“Ender’s Game” Book Review

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“Ender’s Game” Book Review

Samantha Zakrzewski, Writer/Editor

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“Ender’s Game,” written by Orson Scott Card, is set in a future that is surprisingly normal with cars and buses. For the most part, this novel isn’t a dystopian, but it does have elements of being one. The main conflict of the novel is the Buggers that threaten war on Earth and the soldiers who must be trained to fight them.

Meet young Ender Wiggin, a special third child, born only because the government asked his parents too have him. In this future, having more than two children was unpermitted, unless the government requested you to do so. The reason Ender’s parents were allowed to have him is that the government needed a soldier who was a mix between Ender’s siblings, Peter and Valentine, for Battle School, a school located on a space station above Earth. The purpose of Battle School is to train soldiers to fight the Buggers and become future commanders. After being monitored by a device for the first six years of his life, Colonel Graff comes from Battle School to recruit Ender for training.

As I’ve mentioned, the Battle School ultimately chooses Ender over his siblings as he is somewhat of a mix between the two, possessing some of Valentine’s compassion and some of Peter’s malevolence. We see this when Ender attacks a bully. Ender proves that he is capable of fighting off an attacker, but that he also has the ability to empathize with them afterwards.

Peter abhors Ender and even takes joy in threatening to kill him, which their parents are unaware of. So when Ender is chosen for Battle School over him, Peter becomes even more malicious and determined to cause destruction. However, Ender is not entirely left to fend for himself. Valentine tries her best to protect Ender from Peter’s wrath and stands up for him. Ender makes it very clear that the only person he will miss when he is away at Battle School is Valentine

Up until this point, I’ve mentioned “Buggers” quite a few times with no explanation as to what they are. These odd creatures live on another planet and try to invade Earth. Years ago, they fought in the First Bugger War and were barely defeated. These Buggers are highly intelligent and have proven to be resilient, making them nearly impossible to defeat. The purpose of Battle School is to train young children into becoming fierce soldiers that can defeat these buggers. They need to ensure that the soldiers they train are prepared for all possible situations as the Buggers are highly unpredictable.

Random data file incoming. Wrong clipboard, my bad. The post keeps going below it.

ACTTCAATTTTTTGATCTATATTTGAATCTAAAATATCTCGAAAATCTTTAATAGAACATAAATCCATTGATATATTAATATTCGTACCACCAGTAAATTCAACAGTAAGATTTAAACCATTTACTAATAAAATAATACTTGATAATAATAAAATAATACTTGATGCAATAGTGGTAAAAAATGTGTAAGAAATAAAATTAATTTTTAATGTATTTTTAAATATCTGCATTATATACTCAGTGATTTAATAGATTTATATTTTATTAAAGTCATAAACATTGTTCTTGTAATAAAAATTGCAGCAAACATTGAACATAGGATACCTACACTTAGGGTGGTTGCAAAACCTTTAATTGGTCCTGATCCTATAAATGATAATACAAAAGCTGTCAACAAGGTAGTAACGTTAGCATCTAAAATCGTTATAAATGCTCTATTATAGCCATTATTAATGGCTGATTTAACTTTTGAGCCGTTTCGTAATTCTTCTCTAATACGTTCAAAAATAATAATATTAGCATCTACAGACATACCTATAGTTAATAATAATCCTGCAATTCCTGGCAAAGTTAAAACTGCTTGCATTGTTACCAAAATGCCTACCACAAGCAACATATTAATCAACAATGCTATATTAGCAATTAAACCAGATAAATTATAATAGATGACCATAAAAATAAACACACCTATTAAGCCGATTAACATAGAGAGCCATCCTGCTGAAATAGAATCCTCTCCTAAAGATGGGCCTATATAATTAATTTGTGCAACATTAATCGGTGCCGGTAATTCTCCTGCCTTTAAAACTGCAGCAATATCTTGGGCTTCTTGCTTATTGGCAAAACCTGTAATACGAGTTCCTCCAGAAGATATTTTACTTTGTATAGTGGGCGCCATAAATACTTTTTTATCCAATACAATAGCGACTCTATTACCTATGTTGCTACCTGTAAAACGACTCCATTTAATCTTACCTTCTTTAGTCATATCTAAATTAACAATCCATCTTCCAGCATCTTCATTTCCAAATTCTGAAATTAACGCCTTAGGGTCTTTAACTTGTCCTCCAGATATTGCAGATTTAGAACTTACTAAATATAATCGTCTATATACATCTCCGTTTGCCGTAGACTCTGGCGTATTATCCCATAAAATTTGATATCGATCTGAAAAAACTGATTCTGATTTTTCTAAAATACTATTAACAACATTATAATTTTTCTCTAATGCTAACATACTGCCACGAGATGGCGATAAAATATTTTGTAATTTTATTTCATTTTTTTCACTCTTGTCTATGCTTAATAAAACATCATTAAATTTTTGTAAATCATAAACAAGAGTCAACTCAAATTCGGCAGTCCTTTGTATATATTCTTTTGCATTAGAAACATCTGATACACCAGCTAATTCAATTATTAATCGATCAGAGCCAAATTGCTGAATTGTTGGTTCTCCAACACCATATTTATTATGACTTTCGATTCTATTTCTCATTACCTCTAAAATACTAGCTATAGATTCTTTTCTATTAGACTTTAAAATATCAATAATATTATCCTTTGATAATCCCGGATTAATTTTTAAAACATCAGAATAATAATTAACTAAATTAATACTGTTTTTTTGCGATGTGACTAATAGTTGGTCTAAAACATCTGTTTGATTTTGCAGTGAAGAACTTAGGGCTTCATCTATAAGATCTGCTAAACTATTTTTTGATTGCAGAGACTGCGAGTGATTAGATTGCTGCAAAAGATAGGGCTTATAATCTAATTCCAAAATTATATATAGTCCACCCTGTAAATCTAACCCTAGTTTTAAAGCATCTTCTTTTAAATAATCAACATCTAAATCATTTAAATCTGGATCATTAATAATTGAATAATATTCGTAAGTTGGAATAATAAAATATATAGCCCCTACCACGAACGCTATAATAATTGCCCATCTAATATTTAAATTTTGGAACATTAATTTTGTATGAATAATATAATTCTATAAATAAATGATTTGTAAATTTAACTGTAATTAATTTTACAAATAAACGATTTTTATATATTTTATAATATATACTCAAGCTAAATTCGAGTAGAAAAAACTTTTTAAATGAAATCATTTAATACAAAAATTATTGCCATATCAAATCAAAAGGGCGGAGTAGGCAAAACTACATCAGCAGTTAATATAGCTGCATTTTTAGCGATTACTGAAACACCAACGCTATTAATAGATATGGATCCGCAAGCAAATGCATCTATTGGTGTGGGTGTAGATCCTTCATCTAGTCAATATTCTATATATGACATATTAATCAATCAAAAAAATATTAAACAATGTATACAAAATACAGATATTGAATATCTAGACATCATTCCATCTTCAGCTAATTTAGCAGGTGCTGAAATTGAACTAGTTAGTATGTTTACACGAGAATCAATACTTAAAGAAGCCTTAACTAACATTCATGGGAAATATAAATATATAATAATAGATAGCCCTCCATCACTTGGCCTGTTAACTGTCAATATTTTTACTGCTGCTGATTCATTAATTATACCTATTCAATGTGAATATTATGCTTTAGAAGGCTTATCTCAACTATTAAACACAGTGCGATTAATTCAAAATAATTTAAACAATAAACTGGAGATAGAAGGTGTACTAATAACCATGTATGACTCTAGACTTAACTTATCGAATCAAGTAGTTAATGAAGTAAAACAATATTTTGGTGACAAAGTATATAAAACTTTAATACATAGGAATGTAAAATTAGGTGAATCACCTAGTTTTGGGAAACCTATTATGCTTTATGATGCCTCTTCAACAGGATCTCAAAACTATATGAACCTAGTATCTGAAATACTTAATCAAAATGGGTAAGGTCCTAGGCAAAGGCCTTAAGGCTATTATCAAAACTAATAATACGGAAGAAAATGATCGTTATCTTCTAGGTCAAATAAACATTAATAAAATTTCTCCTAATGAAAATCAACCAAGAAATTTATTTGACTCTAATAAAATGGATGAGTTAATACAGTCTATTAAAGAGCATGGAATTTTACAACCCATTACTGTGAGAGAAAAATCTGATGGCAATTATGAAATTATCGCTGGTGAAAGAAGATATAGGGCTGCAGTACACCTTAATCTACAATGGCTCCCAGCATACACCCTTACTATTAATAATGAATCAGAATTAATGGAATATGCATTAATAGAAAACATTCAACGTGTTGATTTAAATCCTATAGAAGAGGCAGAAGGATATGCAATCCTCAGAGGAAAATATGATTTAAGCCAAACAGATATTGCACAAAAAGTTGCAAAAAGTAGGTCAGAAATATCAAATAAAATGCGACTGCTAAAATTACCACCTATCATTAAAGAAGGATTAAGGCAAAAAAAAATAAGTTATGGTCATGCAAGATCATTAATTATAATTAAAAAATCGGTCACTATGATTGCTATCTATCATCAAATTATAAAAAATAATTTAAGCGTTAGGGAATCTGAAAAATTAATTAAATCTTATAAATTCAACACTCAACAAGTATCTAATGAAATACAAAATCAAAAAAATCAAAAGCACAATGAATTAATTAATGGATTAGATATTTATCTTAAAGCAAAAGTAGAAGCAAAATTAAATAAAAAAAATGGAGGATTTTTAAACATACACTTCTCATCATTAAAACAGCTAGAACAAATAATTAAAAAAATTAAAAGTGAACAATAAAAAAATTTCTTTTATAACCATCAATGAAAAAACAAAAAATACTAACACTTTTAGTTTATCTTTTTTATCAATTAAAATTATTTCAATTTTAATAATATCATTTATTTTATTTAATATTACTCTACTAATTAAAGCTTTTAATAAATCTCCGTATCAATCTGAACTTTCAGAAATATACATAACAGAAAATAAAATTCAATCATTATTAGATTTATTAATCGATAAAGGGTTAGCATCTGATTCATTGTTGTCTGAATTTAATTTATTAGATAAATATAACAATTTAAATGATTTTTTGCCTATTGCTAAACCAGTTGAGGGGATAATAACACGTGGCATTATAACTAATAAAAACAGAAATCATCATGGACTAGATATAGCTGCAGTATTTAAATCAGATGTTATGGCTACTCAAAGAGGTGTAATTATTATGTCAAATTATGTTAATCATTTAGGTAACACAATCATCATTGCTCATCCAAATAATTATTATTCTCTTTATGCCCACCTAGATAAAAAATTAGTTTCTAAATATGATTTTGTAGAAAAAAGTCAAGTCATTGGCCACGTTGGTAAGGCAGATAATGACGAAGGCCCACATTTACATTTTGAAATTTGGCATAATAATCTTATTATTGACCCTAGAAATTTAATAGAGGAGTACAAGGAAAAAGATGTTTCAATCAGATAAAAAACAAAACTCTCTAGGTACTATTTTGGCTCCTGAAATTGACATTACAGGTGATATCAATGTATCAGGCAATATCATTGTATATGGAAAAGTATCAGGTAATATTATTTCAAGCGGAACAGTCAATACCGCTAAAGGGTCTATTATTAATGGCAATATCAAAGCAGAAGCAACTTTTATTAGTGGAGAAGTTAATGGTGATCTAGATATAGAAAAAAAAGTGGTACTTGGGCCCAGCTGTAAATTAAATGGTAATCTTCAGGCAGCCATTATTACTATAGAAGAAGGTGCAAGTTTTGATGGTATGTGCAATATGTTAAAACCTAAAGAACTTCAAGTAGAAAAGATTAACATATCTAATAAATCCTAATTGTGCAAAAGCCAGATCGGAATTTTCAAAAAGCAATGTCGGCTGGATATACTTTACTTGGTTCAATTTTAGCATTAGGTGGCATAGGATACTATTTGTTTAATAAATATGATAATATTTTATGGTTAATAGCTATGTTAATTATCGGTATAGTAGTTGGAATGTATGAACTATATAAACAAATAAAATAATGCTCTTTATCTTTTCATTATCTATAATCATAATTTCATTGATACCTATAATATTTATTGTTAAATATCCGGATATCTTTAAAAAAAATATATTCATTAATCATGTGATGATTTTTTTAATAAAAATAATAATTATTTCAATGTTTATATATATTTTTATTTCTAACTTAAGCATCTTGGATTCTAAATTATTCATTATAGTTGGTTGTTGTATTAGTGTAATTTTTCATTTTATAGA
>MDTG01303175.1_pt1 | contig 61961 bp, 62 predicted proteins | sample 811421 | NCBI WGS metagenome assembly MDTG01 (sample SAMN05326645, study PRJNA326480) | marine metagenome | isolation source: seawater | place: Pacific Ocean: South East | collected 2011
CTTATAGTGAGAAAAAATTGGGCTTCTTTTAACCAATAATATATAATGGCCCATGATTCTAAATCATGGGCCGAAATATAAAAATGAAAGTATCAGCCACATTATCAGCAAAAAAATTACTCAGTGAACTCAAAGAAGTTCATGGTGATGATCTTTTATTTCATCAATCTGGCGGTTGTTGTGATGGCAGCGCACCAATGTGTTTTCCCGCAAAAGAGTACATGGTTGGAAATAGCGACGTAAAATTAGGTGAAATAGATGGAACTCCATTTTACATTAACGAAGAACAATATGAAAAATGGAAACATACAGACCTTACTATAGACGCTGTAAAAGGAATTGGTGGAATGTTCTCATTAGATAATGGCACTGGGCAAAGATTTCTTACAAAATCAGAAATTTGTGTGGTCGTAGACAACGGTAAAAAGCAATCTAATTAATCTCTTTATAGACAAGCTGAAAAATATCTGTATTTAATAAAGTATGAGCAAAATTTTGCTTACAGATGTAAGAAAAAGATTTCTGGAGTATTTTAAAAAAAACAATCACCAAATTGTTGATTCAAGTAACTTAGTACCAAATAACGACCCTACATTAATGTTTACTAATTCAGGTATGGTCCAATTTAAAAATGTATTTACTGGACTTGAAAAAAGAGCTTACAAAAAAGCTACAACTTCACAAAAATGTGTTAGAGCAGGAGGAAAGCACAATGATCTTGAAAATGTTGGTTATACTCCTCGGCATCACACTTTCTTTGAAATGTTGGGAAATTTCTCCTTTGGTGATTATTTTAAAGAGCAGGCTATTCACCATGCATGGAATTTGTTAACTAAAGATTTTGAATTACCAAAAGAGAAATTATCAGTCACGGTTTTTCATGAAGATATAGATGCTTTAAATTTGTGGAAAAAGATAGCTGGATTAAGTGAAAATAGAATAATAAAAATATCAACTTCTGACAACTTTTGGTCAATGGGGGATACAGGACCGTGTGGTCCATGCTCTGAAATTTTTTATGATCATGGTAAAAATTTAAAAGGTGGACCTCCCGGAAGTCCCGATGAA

Upon entering Battle school, Ender is immediately isolated from his peers as he is made out to be the “teacher’s pet.” The teachers quickly come to the understanding that Ender possesses a highly superior intelligence to that of his peers. Unlike some of his fellow soldiers, Ender does not act on impulse. He thinks logically and always considers his next move before he makes it. Due to this, the teacher’s keep a close eye on Ender.

Peter and Valentine’s few appearances contribute a lot to the novel. Under false identities, they manage to gain political influence and are soon highly respected by everyone in society. Keep in mind, the two are only ten and twelve. Even when the government discovers their true identities, the government decides to keep it a secret, since the two have accumulated so much power.

On the surface, Ender’s Game appears to be yet another children’s book. However, it really questions the idea of whether or not children and adults are all that different. It’s quite interesting how two children, Valentine and Peter, are capable of garnering so much power and influence under false identities. Part of the reason why they are able to do so is because their ideas are similar to that of adults. It reflects the idea that children and adults aren’t all that different and that children should maybe be taken more seriously.

I would highly recommend “Ender’s Game” to children above the age of ten. Although it may appear to be a children’s book, it delves deeper under the surface with themes that some children may not understand. However, “Ender’s Game” is not at all a difficult read and anyone who reads it should be able to finish it fairly quickly.